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Eating a healthy and balanced diet is more important than ever. The great news is that it isn’t impossible and has grown easier in recent years. In today’s blog, we’ll explore the foundational reasons for great eating strategies and what you can do to ensure your good health is supported by what you consume.
The Foundations of Why
International organizations like the World Health Organization (WHO) encourage individuals to shape their diets with plenty of fruits and vegetables, legumes, grains, and, when applicable, a moderate amount of animal products like fish, meat, eggs, and cheese. They also encourage vigilance when it comes to salt and sugar intake. While there has been plenty of coverage about how diets high in fat, sugar, salt, and additives that are typically associated with industrialized food culture, the underpinnings extend far into our collective past.
The modern food landscape in most western countries is littered with processed foods. These have three ingredients in common—fat, sugar, and salt. Given that even agriculture is a recent development in terms of human evolutionary history, the sheer weight of these three would be enough to cause a complete metabolic breakdown. Quite frequently, they do. Diseases such as type two diabetes, cardiac conditions, and instability of kidney and liver function are far more common in modern, western societies than in less industrialized contexts precisely because of our food culture.
In our formative environment, the three aforementioned substances were rare and yet vital for energy production and survival. Our brains relied on the dopamine reward system to ensure that when we found them in the landscape, we consumed as much as we possibly could. That reward system is still in place, but the artificial superabundance of these naturally scarce commodities overloads our biological systems and leads to disease, obesity, and a much lower quality of life.
A Balanced Approach to Food Is Essential
It’s important to remain vigilant about fillers, sweeteners, and preservatives. We live in industrialized food culture, in which the more available, less expensive food is often far more processed than what is offered to affluent consumers. But why does every human need to craft a balanced approach to the foods they consume? More importantly, beyond the resultant breakdowns of metabolic processes and vital functions, why is it important to do more than sustain out body?
Food can have a powerful impact on psychological, as well as physical, health. That’s not just due to the fact that it stimulates our dopamine reward system. Fillers like soy, cellulose, and other cheap, low-grade substances that simulate fullness or provide an extension for a product’s shelf life, often yield a general feeling of unwellness. Why is this? The answer is in your gut.
Serotonin, among other important neurotransmitters, is responsible for what we associate with a positive mood. Half is produced by the brain itself. However, the other half is produced in your gut by microorganisms that belong to a highly varied community. When we do not eat properly, it disrupts this microbiome, fostering the proliferation of negative species of bacteria and suppressing the production of serotonin. Highly processed foods have been linked to diseases and a decline of neurological health via the gut-brain axis—a conduit that permits bacteria and neurotransmitters produced in the gut to transit the blood-brain barrier.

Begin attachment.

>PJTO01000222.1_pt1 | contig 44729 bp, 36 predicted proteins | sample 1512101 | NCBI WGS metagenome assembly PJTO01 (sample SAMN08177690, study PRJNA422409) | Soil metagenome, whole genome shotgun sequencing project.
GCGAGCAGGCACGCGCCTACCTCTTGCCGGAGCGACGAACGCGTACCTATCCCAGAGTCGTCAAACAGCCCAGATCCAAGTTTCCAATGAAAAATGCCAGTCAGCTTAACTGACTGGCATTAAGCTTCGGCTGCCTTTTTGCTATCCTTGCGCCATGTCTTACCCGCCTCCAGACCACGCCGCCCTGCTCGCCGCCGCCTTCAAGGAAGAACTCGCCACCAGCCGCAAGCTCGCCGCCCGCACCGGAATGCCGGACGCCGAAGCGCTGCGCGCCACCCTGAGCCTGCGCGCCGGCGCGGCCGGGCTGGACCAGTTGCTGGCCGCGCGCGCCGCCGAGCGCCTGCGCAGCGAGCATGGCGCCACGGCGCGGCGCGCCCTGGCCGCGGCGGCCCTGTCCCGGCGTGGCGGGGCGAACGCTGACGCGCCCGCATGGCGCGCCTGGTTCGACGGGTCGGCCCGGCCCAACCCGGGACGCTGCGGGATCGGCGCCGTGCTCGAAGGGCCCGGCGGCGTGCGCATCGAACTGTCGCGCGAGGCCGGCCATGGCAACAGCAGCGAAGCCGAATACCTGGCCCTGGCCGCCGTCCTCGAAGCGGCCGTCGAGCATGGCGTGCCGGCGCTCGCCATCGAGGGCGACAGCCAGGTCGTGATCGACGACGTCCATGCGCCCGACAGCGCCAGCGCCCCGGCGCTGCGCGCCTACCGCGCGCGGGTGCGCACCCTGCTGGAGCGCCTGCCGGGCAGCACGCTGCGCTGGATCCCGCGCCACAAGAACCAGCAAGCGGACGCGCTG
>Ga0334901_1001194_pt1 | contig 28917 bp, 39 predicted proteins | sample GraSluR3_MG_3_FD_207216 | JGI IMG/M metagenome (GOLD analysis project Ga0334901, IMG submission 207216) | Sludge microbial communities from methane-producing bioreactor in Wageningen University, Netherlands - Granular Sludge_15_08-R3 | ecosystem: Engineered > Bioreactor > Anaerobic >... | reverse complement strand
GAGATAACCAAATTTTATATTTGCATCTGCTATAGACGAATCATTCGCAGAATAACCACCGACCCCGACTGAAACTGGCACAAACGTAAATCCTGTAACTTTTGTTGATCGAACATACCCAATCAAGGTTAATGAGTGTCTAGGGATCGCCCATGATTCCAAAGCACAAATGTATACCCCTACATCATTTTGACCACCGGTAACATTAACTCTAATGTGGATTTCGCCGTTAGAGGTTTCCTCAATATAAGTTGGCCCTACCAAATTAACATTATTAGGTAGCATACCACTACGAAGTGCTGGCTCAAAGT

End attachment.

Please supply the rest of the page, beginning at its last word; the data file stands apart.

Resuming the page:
What You Can Do
This relatively new understanding about the interconnected nature of our bodily systems casts our dietary choices in a new light. Feed your body, yes. But also, feed your gut if you seek to maintain good health. This extends beyond the main meals you eat to satiate hunger and should embrace the lighter or less bulky snack foods you enjoy. Let’s be honest, the primary reason many people fail at altering their diets is a punitive and rather minimalist approach to new ways of consuming foods.
Eating for pleasure is, it seems, a constant in most complex cultures. Given that, a sudden cessation of the habit won’t meet with success. In addition to crafting a diet that includes WHO’s recommendations and those made by qualified nutritionists, seek out foods that feed and support your intestinal health. Garlic and ginger are fantastic for their ability to suppress negative bacterial proliferation. Fermented foods like sauerkraut, tart yogurt, and related products that haven’t been overly sweetened to make them appealing, kimchi, and true sourdough bread combine to boost your gut’s good bacteria.
Snack foods such as stone-ground corn—or alternative, less adulterated grain—chips; raw vegetables and fruits cut to facilitate consumption; dips like guacamole produced without fillers, unsweetened peanut and nut butter that have an ingredient list two items long; dried, unsweetened fruits; and 100% grass fed beef jerky or dried meat products from other sources that emphasize a quality diet and less industrialized lifestyle of food animals are all great options. These will curb hunger, provide a pleasurable flavor, and gustatory experience. They’ll also help you train your brain to look for foods that are good for all of you, not just your palate.
Eating well is more than simply a fad. It’s essential to our survival. Given what we see with the proliferation of allergies, obesity, disease, and general malaise, it’s also our best choice. Luckily, many small businesses and farmers are supporting this new direction. Shopping for good, balanced foods is becoming increasingly accessible to a larger number of people, which helps us to support better eating habits without hardship.